US Drums of War Beat Louder in Syria
White House claims Assad used chemical weapons
In a statement released Thursday evening, the Obama administration is claiming to have proof that Syrian president Bashir al-Assad has been using chemical weapons—crossing Obama's "red line" established to justify U.S. military action.
In the statement, the White House said the President is weighing his options in the coming weeks, which include direct U.S. military support to groups within the Syrian opposition:
"...the President has augmented the provision of non-lethal assistance to the civilian opposition, and also authorized the expansion of our assistance to the Supreme Military Council (SMC), and we will be consulting with Congress on these matters in the coming weeks. This effort is aimed at strengthening the effectiveness of the SMC, and helping to coordinate the provision of assistance by the United States and other partners and allies. Put simply, the Assad regime should know that its actions have led us to increase the scope and scale of assistance that we provide to the opposition, including direct support to the SMC. These efforts will increase going forward.
The United States and the international community have a number of other legal, financial, diplomatic, and military responses available. [emphasis added by Common Dreams] We are prepared for all contingencies, and we will make decisions on our own timeline. Any future action we take will be consistent with our national interest, and must advance our objectives, which include achieving a negotiated political settlement to establish an authority that can provide basic stability and administer state institutions; protecting the rights of all Syrians; securing unconventional and advanced conventional weapons; and countering terrorist activity.
The deputy national security adviser, Ben Rhodes, said: "The president has made a decision about providing more support for the opposition and will be providing further support to the SMC (Supreme Military Council) and that includes providing military support. I can't detail what types of support yet."
He added: "We have not made any decision about a no-fly zone … The best thing we can do is help the opposition on the ground."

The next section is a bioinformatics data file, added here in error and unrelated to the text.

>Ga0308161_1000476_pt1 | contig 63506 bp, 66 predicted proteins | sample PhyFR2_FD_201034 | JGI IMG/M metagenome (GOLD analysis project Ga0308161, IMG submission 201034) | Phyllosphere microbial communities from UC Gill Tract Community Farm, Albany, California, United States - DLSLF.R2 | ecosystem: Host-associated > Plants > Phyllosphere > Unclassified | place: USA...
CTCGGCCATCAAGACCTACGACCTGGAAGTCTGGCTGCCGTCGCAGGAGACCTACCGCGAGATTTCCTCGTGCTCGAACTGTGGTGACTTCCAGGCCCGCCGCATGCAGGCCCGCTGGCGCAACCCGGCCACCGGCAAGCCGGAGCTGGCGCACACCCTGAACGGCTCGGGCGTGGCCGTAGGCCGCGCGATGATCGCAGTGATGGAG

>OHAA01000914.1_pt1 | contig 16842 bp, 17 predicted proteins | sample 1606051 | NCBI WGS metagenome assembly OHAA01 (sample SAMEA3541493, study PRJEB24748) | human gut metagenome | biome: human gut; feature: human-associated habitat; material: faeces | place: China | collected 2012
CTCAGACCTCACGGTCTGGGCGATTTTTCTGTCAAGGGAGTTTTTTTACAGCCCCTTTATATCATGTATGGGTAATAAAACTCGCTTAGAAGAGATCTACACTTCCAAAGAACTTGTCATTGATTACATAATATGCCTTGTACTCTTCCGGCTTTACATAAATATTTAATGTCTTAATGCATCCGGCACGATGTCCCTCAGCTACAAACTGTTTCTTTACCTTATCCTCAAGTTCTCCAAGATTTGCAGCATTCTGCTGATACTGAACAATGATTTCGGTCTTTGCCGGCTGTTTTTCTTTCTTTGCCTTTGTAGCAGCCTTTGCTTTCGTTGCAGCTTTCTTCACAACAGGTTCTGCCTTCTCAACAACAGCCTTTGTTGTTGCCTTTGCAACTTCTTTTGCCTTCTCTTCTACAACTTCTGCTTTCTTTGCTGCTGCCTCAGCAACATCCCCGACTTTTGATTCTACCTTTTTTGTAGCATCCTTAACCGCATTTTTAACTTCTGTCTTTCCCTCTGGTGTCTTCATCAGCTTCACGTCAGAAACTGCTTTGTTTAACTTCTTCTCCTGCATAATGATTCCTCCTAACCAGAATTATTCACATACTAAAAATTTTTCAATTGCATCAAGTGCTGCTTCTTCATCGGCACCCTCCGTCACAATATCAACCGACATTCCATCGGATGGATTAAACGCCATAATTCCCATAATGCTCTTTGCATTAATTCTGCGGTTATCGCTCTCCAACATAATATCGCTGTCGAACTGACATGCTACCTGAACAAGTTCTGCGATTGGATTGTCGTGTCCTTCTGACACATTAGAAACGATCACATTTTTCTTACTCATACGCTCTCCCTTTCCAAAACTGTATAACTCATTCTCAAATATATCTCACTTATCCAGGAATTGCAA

On cue, Senator John McCain beat the drums a little louder.
"I applaud the president's decision and I appreciate it," he stated.
"But the president of the United States had better understand that just supplying weapons is not going to change the equation on the ground [or] the balance of power. These people – the Free Syrian Army – need weapons, heavy weapons to counter tanks and aircraft, they need a no-fly zone..."
According to an "exclusive" report by The Daily Beast last month, the Obama administration has asked the Pentagon to give further review to a series of US military plans that could be used in Syria, including the implementation of a "no fly zone" over the country.
As Common Dreams staff writer Jon Queally wrote at the time, "A famous and innocuous-sounding euphemism in military circles, a 'no fly zone' demands overt military action which would necessitate a massive bombing campaign focused on wiping out anti-aircraft capabilities, radar installations, and the opposition's own air forces. The fact that creating a 'no fly zone' requires such an intense, offensive bombing campaign is often left out of mainstream media reporting in the US."
According to Common Dreams contributor and foreign policy analyst Shamus Cook:
"One country cannot enforce a no fly zone inside another country without first destroying the enemy Air Force, not to mention its surface to air missiles."
"We saw in Libya that a no fly zone quickly evolved into a full scale invasion, which would happen again in Syria," he continued. The main difference, argues Cook, is "that Syria has a more powerful army with more sophisticated weaponry, not to mention powerful allies — Iran and Russia."
"How many civilians would die in that bombardment," asks Phyllis Bennis, foreign policy expert and senior fellow at the Institute for Policy Studies, "given the widespread presence of anti-aircraft facilities across the country, including in populated areas?"
The White House said it was still preparing a "credible, evidentiary case to share with the international community and the public," and provided no solid evidence in its statement.